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By Alan Behr

NEW YORK, 8 DECEMBER 2015 — One of the mysteries that Italy presents to the world is how style seems to come so naturally and happen so easily in the nation’s disparate regions and within all walks of life. It is as if elegant design in clothing, shoes, accessories (and just about everything else) grows naturally in the surroundings, like grapes in a trusted vineyard.

Italian clothes are like California wines: world-class but once relatively unknown internationally until the occurrence of a singular event.  For the wines of California, the moment came in Paris, at a blind tasting on 24 May 1976 (known to oenophiles as (the “Judgment of Paris”) during which New World wines beat their French counterparts in every category. The moment of clarity came for Italian fashion when the Florentine buying agent Giovanni Battista Giorgini invited the forces of international fashion to attend a group show held on 12 February 1951; the experience was new for all involved, so to create an appropriate venue, Giorgini simply opened up his Tuscan mansion, the Villa Torrigiani. Editors from the foreign media such as Harper’s Bazaar and, most important, buyers from foreign retailers such as Bergdorf Goodman came to have a look. What they saw in that unique group audition was something of a unitary vision—an interpretation of womenswear based on fine materials and artisanal workmanship, shown in designs embodying the Italian ideal of relaxed grace. Those clothes and others in the shows that followed looked not merely pleasing to the eye but eminently wearable—something of considerable value to the Americans, whose “house style” had always been more about comfort and ease than that of the French, who were, until that moment, undisputed as the leading exponents of Continental style and glamour in women’s clothing.

This story—now grown into a birth myth worthy of Genesis—has been told many times, and it is retold often in Italian Style: Fashion Since 1945, a fine coffee table book edited by Sonnet Stanfill and issued in conjunction with an exhibition first shown at the Victoria and Albert Museum (where the editor is a fashion curator) that later traveled to three different American museums. The book is a compilation of essays, all of them expertly illustrated, each placed within a specific topic grouping such as menswear and materials, along with more contemplative headings such as “Fashion and Image.” Overall, the writing has a British feel and perspective; you see the development of Italian fashion in its spread to America through the intermediation of British eyes.  It all provides for a good narrative, one that is mercifully free of academic prose and artspeak.  Indeed, for all you can say about it, fashion is not fine art and it certainly is not a system of philosophy: it is something pleasurable that you do with your clothing to make yourself look the way you feel, look the way you wish to feel, or look way you are or wish to be. Fashion is a collage of commercial products that motor past their nominal utilitarian destinations and move on toward bringing a bit of excitement and fun into your life. The writers wisely take that as their guidepost rather than attempt esoteric scholarship.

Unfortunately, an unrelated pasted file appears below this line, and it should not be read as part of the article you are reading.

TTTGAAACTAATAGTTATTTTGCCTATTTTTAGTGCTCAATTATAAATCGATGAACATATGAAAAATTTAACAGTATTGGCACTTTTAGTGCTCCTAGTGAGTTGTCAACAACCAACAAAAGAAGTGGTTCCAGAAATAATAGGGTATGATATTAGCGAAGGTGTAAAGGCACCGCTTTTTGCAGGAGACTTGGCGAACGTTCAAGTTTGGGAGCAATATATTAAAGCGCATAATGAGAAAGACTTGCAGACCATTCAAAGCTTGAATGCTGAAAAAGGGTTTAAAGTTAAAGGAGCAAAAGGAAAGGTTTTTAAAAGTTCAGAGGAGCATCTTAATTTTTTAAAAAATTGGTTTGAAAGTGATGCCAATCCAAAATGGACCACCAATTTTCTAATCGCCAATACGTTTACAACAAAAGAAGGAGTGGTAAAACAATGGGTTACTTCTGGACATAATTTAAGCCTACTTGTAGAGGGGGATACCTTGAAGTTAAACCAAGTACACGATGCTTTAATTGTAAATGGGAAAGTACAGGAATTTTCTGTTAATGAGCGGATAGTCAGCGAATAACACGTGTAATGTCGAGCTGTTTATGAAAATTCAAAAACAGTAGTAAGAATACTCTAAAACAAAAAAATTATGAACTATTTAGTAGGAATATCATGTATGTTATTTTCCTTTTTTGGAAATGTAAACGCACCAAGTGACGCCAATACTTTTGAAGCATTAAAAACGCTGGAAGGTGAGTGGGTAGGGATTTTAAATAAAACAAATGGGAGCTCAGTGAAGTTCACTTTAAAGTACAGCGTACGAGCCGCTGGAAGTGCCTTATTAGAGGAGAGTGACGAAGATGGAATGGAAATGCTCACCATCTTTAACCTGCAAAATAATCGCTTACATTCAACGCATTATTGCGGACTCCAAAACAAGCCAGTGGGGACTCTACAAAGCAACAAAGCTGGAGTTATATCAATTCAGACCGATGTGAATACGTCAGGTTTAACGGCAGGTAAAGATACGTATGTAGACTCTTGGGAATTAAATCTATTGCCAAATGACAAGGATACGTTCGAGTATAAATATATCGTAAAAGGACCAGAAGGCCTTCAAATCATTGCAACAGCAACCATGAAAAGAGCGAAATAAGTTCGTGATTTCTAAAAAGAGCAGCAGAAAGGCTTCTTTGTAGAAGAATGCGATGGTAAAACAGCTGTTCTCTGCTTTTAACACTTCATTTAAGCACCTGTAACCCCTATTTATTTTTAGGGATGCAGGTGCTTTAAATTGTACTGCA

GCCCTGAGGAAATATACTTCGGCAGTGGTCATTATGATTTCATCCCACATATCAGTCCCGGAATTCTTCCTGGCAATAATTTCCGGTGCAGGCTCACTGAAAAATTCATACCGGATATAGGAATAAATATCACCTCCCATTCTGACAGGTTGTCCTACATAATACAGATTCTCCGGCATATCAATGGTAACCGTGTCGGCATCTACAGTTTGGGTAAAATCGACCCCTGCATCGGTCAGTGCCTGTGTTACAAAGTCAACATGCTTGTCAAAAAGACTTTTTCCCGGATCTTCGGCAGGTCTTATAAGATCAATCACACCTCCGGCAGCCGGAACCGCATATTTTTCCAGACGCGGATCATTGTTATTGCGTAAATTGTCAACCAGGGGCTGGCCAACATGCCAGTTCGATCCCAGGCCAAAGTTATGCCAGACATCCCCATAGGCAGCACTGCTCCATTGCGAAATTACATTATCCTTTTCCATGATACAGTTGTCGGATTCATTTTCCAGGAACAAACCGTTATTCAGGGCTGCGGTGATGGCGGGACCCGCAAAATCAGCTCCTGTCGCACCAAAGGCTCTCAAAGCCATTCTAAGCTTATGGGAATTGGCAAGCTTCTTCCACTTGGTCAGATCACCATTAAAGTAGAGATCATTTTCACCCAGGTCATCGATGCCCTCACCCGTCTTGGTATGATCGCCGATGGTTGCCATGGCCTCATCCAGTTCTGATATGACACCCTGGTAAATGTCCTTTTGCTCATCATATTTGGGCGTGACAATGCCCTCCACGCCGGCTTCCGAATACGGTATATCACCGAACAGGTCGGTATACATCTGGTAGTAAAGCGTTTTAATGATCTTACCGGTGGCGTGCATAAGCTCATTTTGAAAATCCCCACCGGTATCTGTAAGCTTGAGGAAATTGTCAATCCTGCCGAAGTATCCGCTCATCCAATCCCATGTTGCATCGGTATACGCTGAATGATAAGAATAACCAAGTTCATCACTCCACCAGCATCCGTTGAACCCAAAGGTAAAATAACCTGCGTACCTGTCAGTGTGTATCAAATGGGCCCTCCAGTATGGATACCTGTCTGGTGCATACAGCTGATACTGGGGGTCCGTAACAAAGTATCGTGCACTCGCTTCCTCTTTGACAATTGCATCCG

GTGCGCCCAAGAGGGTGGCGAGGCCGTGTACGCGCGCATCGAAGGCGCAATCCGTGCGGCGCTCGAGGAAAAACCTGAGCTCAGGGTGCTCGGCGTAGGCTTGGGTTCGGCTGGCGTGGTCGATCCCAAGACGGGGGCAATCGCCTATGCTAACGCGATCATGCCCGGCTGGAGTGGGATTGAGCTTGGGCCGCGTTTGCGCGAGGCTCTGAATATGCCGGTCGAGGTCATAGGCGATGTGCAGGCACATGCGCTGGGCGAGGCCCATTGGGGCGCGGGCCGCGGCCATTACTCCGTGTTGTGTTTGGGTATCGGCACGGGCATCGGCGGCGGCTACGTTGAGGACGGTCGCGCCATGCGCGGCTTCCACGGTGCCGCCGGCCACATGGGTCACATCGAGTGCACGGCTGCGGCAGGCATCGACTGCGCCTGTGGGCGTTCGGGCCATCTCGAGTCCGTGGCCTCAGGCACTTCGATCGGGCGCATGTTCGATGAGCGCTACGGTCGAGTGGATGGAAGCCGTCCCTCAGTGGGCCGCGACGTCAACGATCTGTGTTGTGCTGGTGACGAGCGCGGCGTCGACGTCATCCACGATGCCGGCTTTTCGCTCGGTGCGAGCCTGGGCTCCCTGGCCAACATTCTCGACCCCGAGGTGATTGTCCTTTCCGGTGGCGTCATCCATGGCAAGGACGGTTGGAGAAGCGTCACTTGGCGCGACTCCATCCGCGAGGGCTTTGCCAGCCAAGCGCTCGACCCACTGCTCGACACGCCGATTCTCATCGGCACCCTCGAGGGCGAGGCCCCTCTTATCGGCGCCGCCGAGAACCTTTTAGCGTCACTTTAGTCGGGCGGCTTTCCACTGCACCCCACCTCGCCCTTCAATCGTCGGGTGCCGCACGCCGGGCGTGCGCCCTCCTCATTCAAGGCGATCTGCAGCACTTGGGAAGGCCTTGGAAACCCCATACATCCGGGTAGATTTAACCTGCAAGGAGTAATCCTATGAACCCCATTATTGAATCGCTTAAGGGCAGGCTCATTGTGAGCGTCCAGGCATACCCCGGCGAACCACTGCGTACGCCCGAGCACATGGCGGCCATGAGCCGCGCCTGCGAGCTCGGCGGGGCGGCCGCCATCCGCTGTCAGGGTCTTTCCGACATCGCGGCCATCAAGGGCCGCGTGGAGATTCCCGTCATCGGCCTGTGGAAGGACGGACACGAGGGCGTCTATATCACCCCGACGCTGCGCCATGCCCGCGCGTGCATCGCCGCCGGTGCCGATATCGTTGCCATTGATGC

Dolce & Gabbana advertisement,
ready-to-wear, Autumn/Winter 2013/14
Photograph by Domenico Dolce

In offering the Italian point of view on all that, the book sums itself up in its opening words, which are contained in a quotation by Giorgini:
The fashion world is always eager for the fresh, exciting originals that Italy offers today. This demand has led to the rise of a new group of Italian designers, heretofore known only to those Italian aristocracy and fashion-wise foreigners visiting Europe.

Among the first to prove the point were Emilio Pucci, who participated in that key runway show run by Giorgini, and the master Florentine shoemaker Salvatore Ferragamo. Their good reviews—and resulting strong sales—provided two of the three propellants that typically launch luxury brands into new markets.  Integral to the Italian method, the book reveals (again, on multiple occasions), were thousands of small, family-run businesses; many provided finished clothing but others supplied everything the expanding major brands needed, from silks to shoelaces to ribbons and bows.

The third propellant, however, is glamour, which Ferragamo had already affixed to his name and products.  In many ways, the success of his brand is a case study for the way that Italian fashion took hold. Born in 1898 in a small Campanian town, Ferragamo studied shoemaking in Naples. By 1914, he had found his way to the United States, first to work in a boot factory in Boston. Quickly migrating to California, Ferragamo made footwear for Hollywood movies and soon became the “Shoemaker to the Stars,” the loyal customer base of which continued to visit and order from him following his return to Italy in 1927, there to set up shop in Florence.